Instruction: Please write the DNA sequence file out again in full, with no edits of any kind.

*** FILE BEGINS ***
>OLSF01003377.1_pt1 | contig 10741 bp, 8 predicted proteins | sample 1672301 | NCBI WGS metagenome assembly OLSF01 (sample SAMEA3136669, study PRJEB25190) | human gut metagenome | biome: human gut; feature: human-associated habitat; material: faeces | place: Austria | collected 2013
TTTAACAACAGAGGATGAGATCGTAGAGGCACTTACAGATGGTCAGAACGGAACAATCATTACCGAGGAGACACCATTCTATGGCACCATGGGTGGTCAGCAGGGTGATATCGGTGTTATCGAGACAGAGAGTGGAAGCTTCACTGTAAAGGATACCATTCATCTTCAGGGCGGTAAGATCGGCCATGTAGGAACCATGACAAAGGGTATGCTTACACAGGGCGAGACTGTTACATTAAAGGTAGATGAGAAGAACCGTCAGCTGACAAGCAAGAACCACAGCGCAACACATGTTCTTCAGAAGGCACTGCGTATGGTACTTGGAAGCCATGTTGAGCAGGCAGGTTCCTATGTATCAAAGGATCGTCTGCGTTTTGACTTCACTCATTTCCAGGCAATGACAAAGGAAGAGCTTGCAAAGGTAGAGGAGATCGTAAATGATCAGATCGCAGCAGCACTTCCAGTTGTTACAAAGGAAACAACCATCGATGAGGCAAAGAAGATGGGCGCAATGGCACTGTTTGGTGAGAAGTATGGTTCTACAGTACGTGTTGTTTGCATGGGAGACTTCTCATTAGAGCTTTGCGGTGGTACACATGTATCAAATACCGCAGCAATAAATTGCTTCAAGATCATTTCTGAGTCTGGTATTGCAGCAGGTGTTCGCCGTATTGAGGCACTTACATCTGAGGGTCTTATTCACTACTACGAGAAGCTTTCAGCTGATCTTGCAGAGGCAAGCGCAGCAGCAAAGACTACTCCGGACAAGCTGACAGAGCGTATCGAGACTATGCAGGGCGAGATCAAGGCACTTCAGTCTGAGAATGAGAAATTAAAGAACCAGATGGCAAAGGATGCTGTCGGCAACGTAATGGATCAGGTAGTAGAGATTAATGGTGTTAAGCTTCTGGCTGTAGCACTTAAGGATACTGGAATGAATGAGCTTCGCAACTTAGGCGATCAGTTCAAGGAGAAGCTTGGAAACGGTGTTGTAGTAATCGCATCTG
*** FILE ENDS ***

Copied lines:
>OLSF01003377.1_pt1 | contig 10741 bp, 8 predicted proteins | sample 1672301 | NCBI WGS metagenome assembly OLSF01 (sample SAMEA3136669, study PRJEB25190) | human gut metagenome | biome: human gut; feature: human-associated habitat; material: faeces | place: Austria | collected 2013
TTTAACAACAGAGGATGAGATCGTAGAGGCACTTACAGATGGTCAGAACGGAACAATCATTACCGAGGAGACACCATTCTATGGCACCATGGGTGGTCAGCAGGGTGATATCGGTGTTATCGAGACAGAGAGTGGAAGCTTCACTGTAAAGGATACCATTCATCTTCAGGGCGGTAAGATCGGCCATGTAGGAACCATGACAAAGGGTATGCTTACACAGGGCGAGACTGTTACATTAAAGGTAGATGAGAAGAACCGTCAGCTGACAAGCAAGAACCACAGCGCAACACATGTTCTTCAGAAGGCACTGCGTATGGTACTTGGAAGCCATGTTGAGCAGGCAGGTTCCTATGTATCAAAGGATCGTCTGCGTTTTGACTTCACTCATTTCCAGGCAATGACAAAGGAAGAGCTTGCAAAGGTAGAGGAGATCGTAAATGATCAGATCGCAGCAGCACTTCCAGTTGTTACAAAGGAAACAACCATCGATGAGGCAAAGAAGATGGGCGCAATGGCACTGTTTGGTGAGAAGTATGGTTCTACAGTACGTGTTGTTTGCATGGGAGACTTCTCATTAGAGCTTTGCGGTGGTACACATGTATCAAATACCGCAGCAATAAATTGCTTCAAGATCATTTCTGAGTCTGGTATTGCAGCAGGTGTTCGCCGTATTGAGGCACTTACATCTGAGGGTCTTATTCACTACTACGAGAAGCTTTCAGCTGATCTTGCAGAGGCAAGCGCAGCAGCAAAGACTACTCCGGACAAGCTGACAGAGCGTATCGAGACTATGCAGGGCGAGATCAAGGCACTTCAGTCTGAGAATGAGAAATTAAAGAACCAGATGGCAAAGGATGCTGTCGGCAACGTAATGGATCAGGTAGTAGAGATTAATGGTGTTAAGCTTCTGGCTGTAGCACTTAAGGATACTGGAATGAATGAGCTTCGCAACTTAGGCGATCAGTTCAAGGAGAAGCTTGGAAACGGTGTTGTAGTAATCGCATCTG